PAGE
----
When I listen to junior salesman give their pitch, I remember the wrecking yard owner and his dream car. He did buy one a few weeks later from another dealership. Often salesmen are so busy peddling a line, they either forgot, or never learned why they are part of the conversation.

Of course my neighbor venting his frustration told me and others about his terrible experience at the car lot. All of us listeners, of course shared the story, because that is what we do.

Prostituted Customer

I feel like a company has tried to buy me off. They did so quite generously too I might add. Is this the new way of doing business?

I am a Celiac. I consume more than a ‘normal amount’ of a certain product because of the limited number of manufactured foods I am able to eat. The product in question is an oatmeal based snack bar. Over the last year, the bar(s) in their individual wrapper have been shrinking. The price remains the same.

I started thinking about what a waste this is. Shrinking product size makes excessive landfill waste because the packaging is over-sized for the product. Plus I get hungry faster – less calories per serving. The idea started to bother me.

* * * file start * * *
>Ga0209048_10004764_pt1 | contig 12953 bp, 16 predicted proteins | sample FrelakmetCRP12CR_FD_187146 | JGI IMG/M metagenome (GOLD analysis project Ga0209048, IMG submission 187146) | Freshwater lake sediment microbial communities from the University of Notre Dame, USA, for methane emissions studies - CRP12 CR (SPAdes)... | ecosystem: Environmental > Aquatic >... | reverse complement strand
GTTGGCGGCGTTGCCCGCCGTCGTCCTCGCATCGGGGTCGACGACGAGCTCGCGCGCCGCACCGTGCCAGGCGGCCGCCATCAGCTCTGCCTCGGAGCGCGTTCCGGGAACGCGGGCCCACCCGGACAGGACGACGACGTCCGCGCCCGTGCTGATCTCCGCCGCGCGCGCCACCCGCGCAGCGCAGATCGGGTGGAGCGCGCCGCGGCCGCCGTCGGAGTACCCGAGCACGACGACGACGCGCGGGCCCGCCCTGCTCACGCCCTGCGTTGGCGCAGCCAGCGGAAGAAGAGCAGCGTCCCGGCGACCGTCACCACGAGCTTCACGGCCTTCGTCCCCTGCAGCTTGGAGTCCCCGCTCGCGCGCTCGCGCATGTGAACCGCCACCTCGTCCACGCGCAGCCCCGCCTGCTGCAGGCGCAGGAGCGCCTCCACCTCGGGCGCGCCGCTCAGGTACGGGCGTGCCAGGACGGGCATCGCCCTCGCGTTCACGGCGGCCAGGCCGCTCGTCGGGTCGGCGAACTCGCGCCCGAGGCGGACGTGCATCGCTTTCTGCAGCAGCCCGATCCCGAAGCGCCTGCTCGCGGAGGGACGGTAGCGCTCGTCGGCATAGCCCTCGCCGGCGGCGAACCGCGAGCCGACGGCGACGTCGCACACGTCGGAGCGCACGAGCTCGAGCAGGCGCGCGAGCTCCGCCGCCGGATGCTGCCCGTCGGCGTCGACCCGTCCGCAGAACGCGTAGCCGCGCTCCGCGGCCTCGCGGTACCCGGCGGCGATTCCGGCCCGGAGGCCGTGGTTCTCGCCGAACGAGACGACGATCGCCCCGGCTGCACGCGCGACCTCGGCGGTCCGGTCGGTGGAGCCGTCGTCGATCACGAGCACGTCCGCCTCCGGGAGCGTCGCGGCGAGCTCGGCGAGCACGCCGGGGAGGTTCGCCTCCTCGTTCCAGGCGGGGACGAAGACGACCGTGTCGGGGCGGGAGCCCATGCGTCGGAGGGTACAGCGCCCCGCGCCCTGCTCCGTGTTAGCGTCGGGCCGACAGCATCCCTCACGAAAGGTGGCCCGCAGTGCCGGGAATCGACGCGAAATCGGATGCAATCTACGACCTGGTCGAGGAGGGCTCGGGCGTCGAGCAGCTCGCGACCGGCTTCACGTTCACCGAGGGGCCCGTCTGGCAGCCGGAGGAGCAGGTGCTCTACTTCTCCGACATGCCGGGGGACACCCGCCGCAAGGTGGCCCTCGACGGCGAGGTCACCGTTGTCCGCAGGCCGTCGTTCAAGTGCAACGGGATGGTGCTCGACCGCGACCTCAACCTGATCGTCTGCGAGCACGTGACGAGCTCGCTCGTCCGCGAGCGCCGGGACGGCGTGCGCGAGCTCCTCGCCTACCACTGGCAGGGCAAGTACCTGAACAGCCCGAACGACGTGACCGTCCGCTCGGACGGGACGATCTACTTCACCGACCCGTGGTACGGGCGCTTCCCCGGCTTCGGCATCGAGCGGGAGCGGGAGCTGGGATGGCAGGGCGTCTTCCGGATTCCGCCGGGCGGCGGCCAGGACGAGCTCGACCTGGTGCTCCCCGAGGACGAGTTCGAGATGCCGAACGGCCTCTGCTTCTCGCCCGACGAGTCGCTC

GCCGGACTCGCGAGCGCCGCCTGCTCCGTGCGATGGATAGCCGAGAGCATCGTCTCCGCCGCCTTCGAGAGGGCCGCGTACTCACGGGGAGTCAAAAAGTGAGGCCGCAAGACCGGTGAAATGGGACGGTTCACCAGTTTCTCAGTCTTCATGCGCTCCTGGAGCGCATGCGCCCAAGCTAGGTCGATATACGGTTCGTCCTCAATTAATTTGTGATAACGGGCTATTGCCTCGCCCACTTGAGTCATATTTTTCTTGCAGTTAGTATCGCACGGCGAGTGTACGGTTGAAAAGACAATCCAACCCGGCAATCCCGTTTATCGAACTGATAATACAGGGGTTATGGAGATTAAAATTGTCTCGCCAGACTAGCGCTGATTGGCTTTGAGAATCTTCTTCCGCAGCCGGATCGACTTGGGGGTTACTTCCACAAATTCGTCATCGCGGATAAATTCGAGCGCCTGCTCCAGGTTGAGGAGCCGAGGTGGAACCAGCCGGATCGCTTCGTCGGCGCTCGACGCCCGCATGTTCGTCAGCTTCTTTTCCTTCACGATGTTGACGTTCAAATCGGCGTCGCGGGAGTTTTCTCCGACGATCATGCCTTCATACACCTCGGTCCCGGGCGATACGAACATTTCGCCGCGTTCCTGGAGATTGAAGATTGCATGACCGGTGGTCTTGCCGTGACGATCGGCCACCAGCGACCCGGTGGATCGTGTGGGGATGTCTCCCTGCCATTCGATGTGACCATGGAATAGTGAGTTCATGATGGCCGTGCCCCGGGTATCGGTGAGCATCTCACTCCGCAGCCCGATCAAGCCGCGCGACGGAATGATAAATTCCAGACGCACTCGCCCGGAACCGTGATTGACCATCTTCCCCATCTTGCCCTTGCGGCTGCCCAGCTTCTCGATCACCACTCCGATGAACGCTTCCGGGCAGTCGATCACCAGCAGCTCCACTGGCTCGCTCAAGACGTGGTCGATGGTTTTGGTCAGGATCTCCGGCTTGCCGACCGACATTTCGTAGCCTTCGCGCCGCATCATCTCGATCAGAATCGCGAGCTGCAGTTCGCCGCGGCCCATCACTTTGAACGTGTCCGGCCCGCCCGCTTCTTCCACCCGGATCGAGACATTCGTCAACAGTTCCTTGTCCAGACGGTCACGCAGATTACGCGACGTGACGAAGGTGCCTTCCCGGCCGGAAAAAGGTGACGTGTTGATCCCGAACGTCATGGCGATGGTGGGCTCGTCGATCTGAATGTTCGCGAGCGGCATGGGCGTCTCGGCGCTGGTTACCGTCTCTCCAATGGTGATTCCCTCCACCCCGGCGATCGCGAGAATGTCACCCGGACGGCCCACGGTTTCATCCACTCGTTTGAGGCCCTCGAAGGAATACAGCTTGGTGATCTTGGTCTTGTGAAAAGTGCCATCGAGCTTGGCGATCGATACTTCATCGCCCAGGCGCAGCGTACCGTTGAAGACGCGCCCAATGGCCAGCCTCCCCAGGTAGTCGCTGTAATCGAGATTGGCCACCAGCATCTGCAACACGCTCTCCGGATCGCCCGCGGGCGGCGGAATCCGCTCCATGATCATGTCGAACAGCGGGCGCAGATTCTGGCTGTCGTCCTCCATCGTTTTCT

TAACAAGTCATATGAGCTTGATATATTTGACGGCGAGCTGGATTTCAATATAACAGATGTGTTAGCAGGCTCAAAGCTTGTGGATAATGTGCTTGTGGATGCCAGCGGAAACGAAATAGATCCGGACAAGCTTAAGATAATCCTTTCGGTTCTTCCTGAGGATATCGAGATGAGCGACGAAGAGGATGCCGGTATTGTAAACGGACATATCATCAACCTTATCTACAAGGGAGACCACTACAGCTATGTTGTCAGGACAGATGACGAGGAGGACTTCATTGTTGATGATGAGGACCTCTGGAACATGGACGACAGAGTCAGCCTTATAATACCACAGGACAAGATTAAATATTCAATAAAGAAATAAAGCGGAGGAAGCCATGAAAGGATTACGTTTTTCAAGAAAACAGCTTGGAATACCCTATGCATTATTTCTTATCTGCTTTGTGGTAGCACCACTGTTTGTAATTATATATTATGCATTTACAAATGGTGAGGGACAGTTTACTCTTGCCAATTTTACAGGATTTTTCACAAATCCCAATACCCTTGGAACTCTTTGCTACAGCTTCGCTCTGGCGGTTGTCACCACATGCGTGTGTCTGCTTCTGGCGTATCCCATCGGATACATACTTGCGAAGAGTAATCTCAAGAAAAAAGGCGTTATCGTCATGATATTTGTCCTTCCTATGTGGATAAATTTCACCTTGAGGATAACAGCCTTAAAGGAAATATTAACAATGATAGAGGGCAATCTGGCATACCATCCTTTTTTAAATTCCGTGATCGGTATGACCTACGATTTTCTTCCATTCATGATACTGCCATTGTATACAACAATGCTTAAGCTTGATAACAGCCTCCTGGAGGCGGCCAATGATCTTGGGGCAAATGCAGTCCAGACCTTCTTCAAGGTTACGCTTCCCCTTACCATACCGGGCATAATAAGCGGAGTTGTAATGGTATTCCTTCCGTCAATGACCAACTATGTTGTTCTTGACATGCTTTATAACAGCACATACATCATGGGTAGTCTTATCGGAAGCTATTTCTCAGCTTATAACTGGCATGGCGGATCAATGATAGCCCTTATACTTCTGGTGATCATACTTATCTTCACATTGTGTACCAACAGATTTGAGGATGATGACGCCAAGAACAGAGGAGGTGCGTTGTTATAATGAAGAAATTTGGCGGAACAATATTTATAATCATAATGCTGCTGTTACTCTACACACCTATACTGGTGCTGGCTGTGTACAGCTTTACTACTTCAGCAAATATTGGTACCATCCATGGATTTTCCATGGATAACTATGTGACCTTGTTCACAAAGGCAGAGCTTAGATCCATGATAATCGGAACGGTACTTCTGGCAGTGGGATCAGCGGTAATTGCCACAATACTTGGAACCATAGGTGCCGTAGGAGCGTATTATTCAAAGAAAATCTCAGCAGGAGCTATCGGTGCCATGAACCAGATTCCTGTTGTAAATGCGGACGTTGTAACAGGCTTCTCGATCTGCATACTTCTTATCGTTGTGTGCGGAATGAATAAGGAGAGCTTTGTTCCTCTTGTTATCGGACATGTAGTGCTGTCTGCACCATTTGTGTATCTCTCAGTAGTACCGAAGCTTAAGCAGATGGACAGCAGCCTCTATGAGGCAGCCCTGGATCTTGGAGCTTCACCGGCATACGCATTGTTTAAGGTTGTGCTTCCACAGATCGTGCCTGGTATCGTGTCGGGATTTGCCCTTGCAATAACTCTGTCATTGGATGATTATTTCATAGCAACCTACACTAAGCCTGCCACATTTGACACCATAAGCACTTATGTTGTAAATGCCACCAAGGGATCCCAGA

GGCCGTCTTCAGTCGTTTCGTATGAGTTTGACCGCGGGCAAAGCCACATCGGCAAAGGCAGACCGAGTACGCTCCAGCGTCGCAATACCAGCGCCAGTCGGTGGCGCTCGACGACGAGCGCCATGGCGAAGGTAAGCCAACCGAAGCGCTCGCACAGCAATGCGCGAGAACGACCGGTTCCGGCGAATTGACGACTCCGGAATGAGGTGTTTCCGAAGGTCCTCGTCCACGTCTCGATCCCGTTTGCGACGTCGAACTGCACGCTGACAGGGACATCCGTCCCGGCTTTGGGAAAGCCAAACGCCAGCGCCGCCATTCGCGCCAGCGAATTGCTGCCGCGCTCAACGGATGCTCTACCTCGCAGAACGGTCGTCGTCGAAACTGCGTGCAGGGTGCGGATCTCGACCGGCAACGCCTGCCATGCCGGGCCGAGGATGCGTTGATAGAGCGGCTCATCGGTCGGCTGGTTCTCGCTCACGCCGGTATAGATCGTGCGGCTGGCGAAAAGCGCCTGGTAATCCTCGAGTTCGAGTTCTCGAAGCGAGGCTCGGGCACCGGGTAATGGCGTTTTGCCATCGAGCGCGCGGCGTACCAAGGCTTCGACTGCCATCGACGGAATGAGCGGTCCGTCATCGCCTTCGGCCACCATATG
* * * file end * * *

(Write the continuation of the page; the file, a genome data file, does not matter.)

Products that are grown such as vegetables, fruits, and meats do not shrink if the cost of farming and ranching go up. Why do manufactured products need to shrink? Can’t they be real, or is it falsely believed consumers do not notice?

Because I do not mind having my opinions heard, I emailed the company at their customer service email address. Unfortunately for the company and myself, the person who was assigned to help me, appeared to have limited reading and comprehension ability and seems to be inexperienced in public relations.

I wrote in my email, over the past year their product has shrunk. I would prefer they return the product to its original size and raise the price. Sounded reasonable to me. I am willing to pay a little more for the original product size.